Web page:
“How it gets used, how it decays — is it just becoming more garbage that we have to deal with,” he said. “How junky is the junk that we’re using? Maybe it’s better than we thought it was.”

Skateboard dishes

Martinus Pool, one half of the brotherly duo that started Calgary’s AdrianMartinus Design in 2012, turns old skateboards and hardwood into furniture, housewares and art.

The pair used what they learned in their construction apprenticeships, along with their dad’s carpentry tools, to transform the boards — a material that was easily accessible to them.

“They’re actually really extremely high-quality plywood,” Pool said.

Having grown up on an acreage outside of Red Deer, the brothers work well together, using complementary skills to make products.

“We don’t overlap on too many things and we stick in our lanes based on what we’re best at in the business,” Pool said.

They experimented with old skateboards, figuring out how to put them together.

“The first thing that really blew our minds or that opened up the possibilities that we could do — we made a baseball bat out of skateboards. So we did that and figured out how to do the lamination and how to cut it up, just how to process the skateboards to be useable,” Pool said.

Sustainability was never the first thought on the duo’s minds when they created the business, but it became a happy bonus.

“It was always what we had and what was available. When we started using hardware flooring, it was basically seeing how much was getting thrown out on residential jobs that we were working on and just grabbing it out of the dumpster because it’s free wood.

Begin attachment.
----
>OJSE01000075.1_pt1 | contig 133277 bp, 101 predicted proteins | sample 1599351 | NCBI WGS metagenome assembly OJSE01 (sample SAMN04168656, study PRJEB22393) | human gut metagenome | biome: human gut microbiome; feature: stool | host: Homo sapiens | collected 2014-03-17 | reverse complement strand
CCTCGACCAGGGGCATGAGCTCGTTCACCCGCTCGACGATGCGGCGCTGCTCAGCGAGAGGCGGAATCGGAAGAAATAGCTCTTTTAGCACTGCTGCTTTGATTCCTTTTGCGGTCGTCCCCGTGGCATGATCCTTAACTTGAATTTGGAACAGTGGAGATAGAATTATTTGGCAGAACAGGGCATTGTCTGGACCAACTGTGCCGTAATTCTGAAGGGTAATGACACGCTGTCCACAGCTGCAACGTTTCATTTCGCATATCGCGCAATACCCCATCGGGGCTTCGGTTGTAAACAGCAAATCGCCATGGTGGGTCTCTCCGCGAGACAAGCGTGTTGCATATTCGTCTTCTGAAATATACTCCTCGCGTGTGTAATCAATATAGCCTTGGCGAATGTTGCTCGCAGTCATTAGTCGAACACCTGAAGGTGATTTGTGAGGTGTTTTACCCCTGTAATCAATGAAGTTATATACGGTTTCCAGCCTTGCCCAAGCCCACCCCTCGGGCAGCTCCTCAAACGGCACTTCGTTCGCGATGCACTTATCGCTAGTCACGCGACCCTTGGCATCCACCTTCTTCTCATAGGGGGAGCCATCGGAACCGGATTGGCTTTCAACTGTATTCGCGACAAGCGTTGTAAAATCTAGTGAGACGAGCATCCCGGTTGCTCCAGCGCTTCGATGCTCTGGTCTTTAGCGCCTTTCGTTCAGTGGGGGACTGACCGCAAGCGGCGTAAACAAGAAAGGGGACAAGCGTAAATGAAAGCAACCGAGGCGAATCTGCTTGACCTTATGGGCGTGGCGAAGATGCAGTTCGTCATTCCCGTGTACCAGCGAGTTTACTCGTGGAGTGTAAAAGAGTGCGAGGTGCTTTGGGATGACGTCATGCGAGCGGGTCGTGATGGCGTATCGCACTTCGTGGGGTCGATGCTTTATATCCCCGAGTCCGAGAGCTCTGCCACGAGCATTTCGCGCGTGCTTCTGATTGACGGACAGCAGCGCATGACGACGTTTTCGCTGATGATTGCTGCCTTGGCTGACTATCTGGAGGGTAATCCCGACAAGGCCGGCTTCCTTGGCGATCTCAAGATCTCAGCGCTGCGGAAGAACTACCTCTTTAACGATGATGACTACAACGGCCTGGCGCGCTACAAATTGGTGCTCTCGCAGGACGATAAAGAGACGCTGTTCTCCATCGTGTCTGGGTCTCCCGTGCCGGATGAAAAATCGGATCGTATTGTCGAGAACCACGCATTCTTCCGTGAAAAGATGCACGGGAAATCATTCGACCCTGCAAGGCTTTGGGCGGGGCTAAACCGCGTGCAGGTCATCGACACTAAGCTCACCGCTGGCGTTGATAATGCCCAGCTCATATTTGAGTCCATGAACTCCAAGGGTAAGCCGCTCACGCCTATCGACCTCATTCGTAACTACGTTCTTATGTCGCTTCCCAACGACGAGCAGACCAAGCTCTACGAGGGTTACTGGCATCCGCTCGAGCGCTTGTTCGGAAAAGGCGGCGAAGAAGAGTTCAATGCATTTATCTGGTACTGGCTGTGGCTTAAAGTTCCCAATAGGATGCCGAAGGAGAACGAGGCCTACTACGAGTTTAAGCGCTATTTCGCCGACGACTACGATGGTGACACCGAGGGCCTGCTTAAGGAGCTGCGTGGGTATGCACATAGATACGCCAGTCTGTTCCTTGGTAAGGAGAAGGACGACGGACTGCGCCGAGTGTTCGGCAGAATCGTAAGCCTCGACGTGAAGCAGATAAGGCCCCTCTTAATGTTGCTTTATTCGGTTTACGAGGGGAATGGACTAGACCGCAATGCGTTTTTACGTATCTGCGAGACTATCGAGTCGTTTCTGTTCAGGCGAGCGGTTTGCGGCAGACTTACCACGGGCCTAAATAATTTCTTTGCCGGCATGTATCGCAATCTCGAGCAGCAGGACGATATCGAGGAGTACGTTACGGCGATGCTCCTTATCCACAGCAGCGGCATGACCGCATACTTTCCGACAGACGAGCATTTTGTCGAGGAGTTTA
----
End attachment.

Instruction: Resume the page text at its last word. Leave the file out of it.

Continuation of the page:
“With the skateboard being recycled and such a difficult thing to work with and the scarcity of them at the beginning really influenced our design approach — like really figure out how to use every single piece of the skateboard.”

The products they make are dictated by those available materials.

“It’s definitely rewarding to see how many different things we’ve figured out how to make with the skateboards,” Pool said.

“A lot of our intention with making our products was: just because it is recycled wood doesn’t mean that it has to look like it’s recycled wood. It can still look new and beautiful rather than just old and shabby.”

They work in big steps, degripping and cutting up the boards they have all at once.

“I get to make stuff and spend a lot of time at the lathe, which is basically a lot of people’s retirement dream,” Pool said.

Jewelry with Ghanaian flare

Akilah Ghann, her mom Emilyn Ghann and her sister Jameela Ghann are behind the Calgary brand Alora Boutique, which started in 2008.

Akilah is the is the general manager, and Emilyn and Jameela design, create and curate the jewelry.

“They thought they could bring beauty and meaning into women’s lives as well as bring in a positive force for change while still doing a business,” Akilah said.

“They put their minds together and figure out what might look good, what kind of story goes behind it. They take from their own life experiences and their cultural experiences and they put it together.”

She said they saw a gap in the jewelry market.

“Especially as we’re half Ghanaian, so bringing in that African aspect wasn’t really big at the time in Calgary,” Akilah said. “It’s starting to get more and more visible.”

Alora’s jewelry is ethically sourced and tries to be as environmentally friendly as possible because, as Akilah explained, it’s important to know where materials come from. Akilah said they try to find a lot of their recycled brass and silver in Calgary.

“We have local vendors and we go to estate sales and we get that remelted and recast into different designs,” she said.

WATCH: Akilah Ghann describes how her cultural background and sustainability play into her family jewelry business in Calgary.

Five per cent of Alora’s profits go to local organizations that help women, including the Mustard Seed and Louise Dean Centre.

“We’ve been here since my mom came 30, 35 years ago and we just want to give back to the community that’s helped us thrive so well,” Akilah said.

“We just want to make sure that the people who are buying our brand feel good and know that we try our hardest to make sure that everything is ethical and locally sourced as possible.”